Introspection can be a dangerous folly in your mid-forties, leading as it does to the contemplation of regret, of the unfulfilled, of the opportunity missed. All of us seek to resist the intrusion and the creep of negative thoughts; realigning our index of success to reflect the wisdom accrued in triumph and disaster or, perhaps, less constructively, by dismissing those failures as the fault of others or a conspiracy of circumstance. Neither is a panacea, and even for those enjoying the conspicuous fulfilment of their life and professional goals, irrespective of how well they aged into adulthood, there is no absolute protection from the often withering darkness of middle age.
For those of us not tied to a profession dependent on our physical supremacy, the battle is just as real but nevertheless softened by the elongated nature of our careers and the extended opportunity for achievement and respect that offers. Strikingly less acute than the challenge facing professional sports people, for whom the denouement is played out in the public eye, and worst still for boxers for whom the fall is frequently irreversible and often manifestly stark.
There are few grey areas in a boxing ring, where binary outcomes are most common, after all.
The precipice a prizefighter finds himself on; as his thirties disappear to the bottom of the hour glass, must be frightening and, it appears, a bewilderingly unexpected reality. As the injuries occur more frequently, the damage accrues, the reflex dulls and the extravagance of youth, both physical and financial, begins to haunt rather than motivate, the realisation that they didn’t get ‘it’ done, whether ‘it’ is monetary or in terms of accomplishment, has to be a terrifying truth to discover for anyone. But within the confines of a ring, or in the climb to the apron? Perhaps even more so.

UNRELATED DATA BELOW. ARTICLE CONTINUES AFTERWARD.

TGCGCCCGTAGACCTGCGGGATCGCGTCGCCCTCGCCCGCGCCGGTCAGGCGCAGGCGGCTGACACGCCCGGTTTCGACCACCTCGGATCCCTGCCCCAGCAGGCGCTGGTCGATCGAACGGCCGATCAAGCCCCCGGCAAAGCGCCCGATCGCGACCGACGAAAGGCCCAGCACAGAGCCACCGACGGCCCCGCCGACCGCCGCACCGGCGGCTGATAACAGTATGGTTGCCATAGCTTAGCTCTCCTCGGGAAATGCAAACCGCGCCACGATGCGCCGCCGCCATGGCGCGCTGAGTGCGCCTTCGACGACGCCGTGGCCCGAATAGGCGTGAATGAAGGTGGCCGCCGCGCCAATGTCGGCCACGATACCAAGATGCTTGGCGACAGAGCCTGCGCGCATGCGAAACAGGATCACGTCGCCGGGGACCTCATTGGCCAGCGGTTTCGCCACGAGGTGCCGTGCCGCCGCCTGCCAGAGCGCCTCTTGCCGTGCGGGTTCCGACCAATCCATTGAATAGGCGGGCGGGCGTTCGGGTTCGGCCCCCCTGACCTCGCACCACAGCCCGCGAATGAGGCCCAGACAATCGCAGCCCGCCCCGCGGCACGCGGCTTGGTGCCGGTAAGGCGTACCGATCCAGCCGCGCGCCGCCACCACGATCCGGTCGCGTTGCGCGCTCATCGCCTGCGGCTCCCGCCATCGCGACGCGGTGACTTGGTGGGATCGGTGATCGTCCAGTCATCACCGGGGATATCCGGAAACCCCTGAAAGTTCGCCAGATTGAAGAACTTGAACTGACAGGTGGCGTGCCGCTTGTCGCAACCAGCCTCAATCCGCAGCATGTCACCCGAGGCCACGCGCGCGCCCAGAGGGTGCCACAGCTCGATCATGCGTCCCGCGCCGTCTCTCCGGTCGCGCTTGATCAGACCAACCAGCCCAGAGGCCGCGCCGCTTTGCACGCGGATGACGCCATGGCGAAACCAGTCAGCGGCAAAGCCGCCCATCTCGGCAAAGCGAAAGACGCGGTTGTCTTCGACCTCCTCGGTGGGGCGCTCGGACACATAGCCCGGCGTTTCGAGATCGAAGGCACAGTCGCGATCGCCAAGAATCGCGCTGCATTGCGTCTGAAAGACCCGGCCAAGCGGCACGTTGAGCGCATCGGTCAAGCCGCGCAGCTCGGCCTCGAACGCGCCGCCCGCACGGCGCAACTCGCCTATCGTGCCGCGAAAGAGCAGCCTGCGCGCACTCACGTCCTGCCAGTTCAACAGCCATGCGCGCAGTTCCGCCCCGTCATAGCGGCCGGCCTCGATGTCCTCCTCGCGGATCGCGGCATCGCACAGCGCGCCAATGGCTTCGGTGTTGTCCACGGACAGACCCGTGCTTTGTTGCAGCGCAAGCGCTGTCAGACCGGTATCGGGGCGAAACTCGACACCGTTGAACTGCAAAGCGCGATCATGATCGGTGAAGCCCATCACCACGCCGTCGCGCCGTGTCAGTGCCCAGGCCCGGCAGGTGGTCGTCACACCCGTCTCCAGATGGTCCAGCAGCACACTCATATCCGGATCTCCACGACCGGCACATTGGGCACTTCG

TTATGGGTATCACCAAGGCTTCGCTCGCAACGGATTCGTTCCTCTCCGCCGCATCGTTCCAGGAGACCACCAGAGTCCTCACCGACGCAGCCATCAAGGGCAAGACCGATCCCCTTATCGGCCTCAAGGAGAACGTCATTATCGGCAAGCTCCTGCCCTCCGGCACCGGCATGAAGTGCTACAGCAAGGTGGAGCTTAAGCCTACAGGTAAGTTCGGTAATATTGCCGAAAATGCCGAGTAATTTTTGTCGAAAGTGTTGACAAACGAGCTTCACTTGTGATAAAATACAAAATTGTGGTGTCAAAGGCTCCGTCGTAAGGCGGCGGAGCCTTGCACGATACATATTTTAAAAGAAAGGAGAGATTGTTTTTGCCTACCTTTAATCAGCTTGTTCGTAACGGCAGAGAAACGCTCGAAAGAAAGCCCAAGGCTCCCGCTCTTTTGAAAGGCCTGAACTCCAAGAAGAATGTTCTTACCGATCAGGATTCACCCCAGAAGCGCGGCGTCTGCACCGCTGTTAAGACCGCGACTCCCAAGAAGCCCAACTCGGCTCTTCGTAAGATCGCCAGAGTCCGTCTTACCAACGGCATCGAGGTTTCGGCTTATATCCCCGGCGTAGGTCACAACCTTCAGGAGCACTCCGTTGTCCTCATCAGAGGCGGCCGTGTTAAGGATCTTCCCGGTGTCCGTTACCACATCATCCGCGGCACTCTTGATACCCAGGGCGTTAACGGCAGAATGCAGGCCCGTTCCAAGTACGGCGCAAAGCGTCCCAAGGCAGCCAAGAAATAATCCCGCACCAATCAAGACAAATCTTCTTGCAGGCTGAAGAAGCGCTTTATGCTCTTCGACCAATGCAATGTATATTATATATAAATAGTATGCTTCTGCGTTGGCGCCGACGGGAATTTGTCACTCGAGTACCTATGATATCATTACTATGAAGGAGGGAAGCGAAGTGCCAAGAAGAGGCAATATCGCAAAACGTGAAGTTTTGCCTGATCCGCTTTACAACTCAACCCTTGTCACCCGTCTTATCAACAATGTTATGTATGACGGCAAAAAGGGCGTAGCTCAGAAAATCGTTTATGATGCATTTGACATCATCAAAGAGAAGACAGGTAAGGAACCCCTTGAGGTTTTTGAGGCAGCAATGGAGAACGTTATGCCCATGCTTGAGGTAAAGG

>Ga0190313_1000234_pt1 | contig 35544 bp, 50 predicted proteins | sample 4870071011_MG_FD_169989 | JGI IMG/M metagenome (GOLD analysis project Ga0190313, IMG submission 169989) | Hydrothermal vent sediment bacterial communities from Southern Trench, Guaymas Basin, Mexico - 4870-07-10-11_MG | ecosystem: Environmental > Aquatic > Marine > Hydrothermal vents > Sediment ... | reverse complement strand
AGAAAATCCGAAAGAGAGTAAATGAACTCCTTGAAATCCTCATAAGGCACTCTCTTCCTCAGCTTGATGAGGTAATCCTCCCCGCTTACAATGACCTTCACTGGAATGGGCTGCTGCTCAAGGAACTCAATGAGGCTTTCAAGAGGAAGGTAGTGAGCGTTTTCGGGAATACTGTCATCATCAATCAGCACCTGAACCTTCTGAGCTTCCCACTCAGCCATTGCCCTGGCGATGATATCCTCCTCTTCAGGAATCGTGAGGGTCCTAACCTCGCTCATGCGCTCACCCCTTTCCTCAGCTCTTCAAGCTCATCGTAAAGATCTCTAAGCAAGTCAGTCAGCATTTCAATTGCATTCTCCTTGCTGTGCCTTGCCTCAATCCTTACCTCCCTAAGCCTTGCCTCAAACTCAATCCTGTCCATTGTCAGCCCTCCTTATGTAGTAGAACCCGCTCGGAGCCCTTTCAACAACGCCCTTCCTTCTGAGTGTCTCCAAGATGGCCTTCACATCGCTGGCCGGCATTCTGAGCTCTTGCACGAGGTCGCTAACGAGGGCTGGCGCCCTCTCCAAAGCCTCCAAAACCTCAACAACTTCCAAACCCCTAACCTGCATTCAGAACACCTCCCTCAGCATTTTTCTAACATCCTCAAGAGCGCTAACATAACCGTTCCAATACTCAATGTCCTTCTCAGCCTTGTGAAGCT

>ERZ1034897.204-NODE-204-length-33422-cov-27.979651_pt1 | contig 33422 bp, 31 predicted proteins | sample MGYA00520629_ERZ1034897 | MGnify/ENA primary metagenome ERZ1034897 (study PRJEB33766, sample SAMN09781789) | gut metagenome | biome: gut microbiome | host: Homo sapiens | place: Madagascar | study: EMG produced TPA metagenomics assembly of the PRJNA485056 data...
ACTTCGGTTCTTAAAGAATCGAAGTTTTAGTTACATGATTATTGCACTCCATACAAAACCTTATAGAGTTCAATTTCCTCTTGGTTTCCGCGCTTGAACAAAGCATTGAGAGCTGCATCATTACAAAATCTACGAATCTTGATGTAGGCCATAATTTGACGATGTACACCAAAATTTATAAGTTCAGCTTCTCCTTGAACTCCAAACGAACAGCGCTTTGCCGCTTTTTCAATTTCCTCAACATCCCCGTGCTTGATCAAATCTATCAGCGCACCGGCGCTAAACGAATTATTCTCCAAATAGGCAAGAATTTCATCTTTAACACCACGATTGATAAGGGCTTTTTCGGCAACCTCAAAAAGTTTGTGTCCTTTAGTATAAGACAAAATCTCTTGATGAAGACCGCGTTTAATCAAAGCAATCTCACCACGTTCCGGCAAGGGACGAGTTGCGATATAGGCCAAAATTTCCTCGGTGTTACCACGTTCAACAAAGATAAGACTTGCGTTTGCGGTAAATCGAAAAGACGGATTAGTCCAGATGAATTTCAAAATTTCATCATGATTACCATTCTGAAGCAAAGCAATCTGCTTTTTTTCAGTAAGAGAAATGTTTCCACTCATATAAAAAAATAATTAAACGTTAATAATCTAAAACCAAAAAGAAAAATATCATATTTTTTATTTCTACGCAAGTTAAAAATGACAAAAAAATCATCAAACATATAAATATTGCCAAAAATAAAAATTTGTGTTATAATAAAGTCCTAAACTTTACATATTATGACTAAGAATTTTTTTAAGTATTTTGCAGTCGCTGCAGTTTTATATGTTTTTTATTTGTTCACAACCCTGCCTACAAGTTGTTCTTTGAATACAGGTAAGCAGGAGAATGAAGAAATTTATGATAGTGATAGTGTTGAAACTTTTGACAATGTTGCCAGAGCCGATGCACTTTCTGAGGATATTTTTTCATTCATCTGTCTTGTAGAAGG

Boxing has a long and undistinguished history of leaving fighters as it too often finds them; alone, vulnerable and destitute. Its promise of maternal embrace and paternal guidance is, more often than not, a mirage for those fighters, even those blessed with skills, commercial value and intelligence, who realise too late that they must remain self-reliant beyond the affluence of a prime they are misled to believe is either elastic or unending.
This idea was brought to mind as the rematch between David Haye, 37, and Tony Bellew, 35, approaches this weekend. They arrive at the bout with entirely different career paths and contrasting perspectives on what this fight represents too, I suspect. Bellew is riding the crest of an unexpectedly high and lucrative wave whilst Haye, to continue the analogy, is desperately trying to stay on the surf board long enough to paddle back out to the really big ‘breakers’. The latter’s quest has become increasingly unedifying, no matter how good he looks in his Speedos, and, like the former, ever more transparent in its purely financial motivation.
Instinctively, and by habit, I would usually be supporting Tony Bellew this weekend; as the man perceived to be the underdog and with a mistrust and dislike, in the main, of the egotistical, of the flash and of the arrogant. Everything that the David Haye we’ve endured since the opening bell of his fight with Wladimir Klitschko has been proven to be.
And yet, as I contemplate life, her veils, layers and tribulations, as long drives to Torquay can often encourage me to do, I’m minded to be more empathetic to Haye’s cause than I have been for a while. He is, after all, just a man who has made mistakes, like the rest of us, who has flaws, who has belatedly realised he misspent much of his prime and his money, and is looking for redemption before its too late.
In the great if, and but, and maybe, of Haye’s career, as he places everything he has left in to this last game of pitch and toss on Saturday night, I hope he finds peace in at least filling the ‘last sixty seconds’ of his career with all the distance he can run.
Because in retrospect, when the crowds have gone, as retirement comes and the last microphone has been switched off, he may find more solace and contentment in the effort he deployed than in the triumphs or disasters.
A truth that unifies all of us.